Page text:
The most significant change happened in 1985. Before then, the 17-mile stretch of road between Duck and Corolla was unpaved, untouched and infrequently travelled. This allowed the area to be the perfect sanctuary for the wild horses as it was one of the most remote, isolated and undeveloped areas in the country. Once this road was paved everything changed. The area became open to mass development and tourism and the wild horses were in constant danger, being struck and killed by cars and roaming around strip mall parking lots. Something had to be done or else all the wild horses would disappear.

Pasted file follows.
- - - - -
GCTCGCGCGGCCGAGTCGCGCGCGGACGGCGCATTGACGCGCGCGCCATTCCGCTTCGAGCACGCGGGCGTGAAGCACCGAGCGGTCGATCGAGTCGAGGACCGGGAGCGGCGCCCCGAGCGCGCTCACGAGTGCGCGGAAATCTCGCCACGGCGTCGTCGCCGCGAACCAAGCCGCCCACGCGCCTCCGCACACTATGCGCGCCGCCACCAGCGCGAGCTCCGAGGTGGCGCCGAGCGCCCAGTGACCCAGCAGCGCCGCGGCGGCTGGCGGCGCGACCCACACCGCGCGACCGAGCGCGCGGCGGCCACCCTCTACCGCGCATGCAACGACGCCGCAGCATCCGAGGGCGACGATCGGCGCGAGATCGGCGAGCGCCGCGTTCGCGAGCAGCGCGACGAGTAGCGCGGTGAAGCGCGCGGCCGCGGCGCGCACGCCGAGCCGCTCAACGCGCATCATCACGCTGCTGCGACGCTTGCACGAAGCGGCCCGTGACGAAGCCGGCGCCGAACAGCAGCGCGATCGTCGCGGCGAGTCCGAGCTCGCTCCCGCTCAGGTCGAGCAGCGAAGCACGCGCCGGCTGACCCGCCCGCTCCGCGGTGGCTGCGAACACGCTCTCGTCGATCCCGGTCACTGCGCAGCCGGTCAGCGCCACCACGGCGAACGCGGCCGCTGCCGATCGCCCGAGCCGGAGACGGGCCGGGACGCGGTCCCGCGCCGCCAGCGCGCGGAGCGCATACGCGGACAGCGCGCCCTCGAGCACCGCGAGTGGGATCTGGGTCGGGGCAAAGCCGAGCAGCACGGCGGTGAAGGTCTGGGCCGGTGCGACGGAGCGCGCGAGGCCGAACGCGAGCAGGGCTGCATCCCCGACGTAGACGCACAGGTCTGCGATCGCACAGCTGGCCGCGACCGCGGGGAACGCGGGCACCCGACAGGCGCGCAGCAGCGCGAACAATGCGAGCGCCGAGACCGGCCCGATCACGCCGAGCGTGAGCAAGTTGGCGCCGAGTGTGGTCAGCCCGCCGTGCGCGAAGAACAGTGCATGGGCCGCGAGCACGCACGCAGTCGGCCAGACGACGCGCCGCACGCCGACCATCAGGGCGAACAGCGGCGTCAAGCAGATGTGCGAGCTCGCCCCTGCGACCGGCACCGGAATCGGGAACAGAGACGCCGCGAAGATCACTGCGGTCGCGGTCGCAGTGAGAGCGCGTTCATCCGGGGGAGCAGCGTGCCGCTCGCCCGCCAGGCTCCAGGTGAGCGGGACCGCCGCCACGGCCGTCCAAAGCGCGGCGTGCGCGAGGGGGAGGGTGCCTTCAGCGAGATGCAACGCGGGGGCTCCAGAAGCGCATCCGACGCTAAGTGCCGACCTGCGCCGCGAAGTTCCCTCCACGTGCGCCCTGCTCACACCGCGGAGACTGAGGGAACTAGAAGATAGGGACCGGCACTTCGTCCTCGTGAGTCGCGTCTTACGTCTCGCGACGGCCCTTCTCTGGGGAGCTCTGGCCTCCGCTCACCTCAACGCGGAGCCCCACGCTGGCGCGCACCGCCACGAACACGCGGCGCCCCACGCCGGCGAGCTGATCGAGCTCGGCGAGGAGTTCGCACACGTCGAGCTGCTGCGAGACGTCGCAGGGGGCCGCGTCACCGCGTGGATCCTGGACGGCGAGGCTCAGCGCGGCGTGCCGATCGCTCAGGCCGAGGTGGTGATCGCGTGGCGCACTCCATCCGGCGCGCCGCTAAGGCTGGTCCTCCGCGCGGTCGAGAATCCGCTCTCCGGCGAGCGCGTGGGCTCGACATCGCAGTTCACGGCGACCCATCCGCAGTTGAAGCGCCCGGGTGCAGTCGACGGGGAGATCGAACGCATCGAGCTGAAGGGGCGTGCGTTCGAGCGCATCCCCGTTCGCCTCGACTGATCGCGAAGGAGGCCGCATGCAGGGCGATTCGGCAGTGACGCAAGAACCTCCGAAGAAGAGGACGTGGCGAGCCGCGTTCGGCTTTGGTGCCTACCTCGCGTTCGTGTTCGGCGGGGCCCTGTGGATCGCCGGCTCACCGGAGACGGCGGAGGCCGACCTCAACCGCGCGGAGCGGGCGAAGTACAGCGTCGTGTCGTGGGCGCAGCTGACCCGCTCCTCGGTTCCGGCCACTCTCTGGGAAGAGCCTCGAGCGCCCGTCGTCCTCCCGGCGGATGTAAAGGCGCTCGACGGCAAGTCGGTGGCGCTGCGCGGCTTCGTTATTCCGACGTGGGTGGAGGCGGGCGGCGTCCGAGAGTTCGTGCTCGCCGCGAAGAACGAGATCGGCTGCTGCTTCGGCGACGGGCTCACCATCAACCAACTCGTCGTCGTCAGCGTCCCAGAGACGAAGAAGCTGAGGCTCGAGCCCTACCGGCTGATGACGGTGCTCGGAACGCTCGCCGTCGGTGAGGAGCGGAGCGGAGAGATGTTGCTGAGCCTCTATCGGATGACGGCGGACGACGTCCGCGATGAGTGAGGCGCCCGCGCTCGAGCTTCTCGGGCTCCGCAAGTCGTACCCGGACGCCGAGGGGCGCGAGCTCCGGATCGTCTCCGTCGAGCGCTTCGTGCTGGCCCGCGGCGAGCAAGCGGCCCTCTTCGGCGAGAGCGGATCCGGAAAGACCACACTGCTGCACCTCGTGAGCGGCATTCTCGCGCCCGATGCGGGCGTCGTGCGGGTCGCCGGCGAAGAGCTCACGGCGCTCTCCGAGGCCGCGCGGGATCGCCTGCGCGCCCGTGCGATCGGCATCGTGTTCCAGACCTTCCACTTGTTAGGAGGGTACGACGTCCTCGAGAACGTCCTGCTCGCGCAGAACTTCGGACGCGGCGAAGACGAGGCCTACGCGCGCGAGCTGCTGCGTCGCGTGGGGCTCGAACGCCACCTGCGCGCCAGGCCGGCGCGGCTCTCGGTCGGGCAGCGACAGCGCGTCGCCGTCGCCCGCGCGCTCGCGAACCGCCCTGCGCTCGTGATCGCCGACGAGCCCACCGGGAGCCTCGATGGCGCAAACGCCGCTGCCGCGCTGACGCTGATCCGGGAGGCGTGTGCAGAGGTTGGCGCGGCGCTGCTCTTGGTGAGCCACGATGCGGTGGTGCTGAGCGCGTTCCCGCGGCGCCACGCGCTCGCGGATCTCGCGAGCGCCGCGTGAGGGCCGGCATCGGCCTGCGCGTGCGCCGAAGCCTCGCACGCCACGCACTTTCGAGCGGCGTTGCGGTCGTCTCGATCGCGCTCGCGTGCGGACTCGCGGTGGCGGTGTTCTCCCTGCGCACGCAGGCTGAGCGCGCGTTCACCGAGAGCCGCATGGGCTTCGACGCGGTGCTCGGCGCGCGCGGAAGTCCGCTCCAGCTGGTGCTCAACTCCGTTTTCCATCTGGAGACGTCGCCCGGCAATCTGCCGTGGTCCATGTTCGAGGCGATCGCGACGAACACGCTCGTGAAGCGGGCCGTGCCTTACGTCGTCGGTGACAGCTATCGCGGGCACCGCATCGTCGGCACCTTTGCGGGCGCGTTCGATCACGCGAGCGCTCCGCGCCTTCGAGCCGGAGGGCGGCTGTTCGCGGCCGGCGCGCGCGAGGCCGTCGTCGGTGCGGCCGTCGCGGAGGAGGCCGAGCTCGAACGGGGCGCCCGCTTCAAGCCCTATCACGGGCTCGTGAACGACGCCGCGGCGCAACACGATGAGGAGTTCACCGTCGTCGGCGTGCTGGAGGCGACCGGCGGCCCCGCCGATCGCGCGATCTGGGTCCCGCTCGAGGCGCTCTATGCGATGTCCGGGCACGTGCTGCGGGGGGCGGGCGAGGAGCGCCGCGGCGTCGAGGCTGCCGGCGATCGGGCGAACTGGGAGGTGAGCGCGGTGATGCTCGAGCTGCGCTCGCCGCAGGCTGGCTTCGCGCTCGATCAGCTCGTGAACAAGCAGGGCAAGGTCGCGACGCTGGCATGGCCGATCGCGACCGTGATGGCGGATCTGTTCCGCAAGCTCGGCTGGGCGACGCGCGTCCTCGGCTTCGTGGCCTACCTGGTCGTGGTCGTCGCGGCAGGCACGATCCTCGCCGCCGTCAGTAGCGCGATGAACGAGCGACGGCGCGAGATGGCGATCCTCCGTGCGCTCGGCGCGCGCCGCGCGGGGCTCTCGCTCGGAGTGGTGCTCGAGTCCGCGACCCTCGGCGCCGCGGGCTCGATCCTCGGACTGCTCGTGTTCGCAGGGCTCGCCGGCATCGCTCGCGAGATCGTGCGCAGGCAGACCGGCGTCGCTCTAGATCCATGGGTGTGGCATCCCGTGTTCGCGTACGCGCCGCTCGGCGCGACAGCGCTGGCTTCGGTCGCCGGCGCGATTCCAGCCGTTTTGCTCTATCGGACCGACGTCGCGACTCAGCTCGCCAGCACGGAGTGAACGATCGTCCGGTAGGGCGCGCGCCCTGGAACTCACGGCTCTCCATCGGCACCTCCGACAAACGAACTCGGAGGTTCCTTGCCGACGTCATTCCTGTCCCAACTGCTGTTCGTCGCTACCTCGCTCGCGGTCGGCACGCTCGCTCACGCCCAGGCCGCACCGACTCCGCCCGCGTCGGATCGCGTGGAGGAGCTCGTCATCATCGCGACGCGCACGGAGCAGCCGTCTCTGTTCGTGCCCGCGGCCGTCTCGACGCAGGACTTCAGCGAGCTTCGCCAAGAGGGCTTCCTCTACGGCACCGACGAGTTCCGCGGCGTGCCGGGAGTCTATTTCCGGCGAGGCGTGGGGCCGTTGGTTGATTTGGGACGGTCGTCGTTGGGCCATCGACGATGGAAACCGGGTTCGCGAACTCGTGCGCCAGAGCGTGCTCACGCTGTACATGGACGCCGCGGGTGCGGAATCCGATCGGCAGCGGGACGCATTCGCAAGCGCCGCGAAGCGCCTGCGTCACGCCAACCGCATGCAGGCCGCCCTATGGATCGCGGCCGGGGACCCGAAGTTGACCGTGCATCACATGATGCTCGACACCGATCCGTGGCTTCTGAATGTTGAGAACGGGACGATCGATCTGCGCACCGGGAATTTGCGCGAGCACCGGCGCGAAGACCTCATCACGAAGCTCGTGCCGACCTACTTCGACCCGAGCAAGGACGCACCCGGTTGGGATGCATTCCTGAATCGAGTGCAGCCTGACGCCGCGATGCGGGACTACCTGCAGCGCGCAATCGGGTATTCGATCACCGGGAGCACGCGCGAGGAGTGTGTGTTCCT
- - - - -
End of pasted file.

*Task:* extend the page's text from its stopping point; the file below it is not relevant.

Thankfully, It was decided that the wild horses would be relocated further north where they would be safe. They were rounded up by cowboys and moved to the North Beach area where Highway 12 ends and only a 4 x 4 “road” runs along the beach. With the help of The Corolla Wild Horse Fund, a South to Sea fence and sanctuary were established which includes roughly 7,544 acres of land heading 12 miles north to the Virginia border. The land is unique as it is one-third public and two-thirds private land, meaning the wild horses live alongside people. There is no other place where wild horses live in such close contact with humans but it is better than nothing. Tom said that this has helped the wild horses yet there are still many challenges ahead.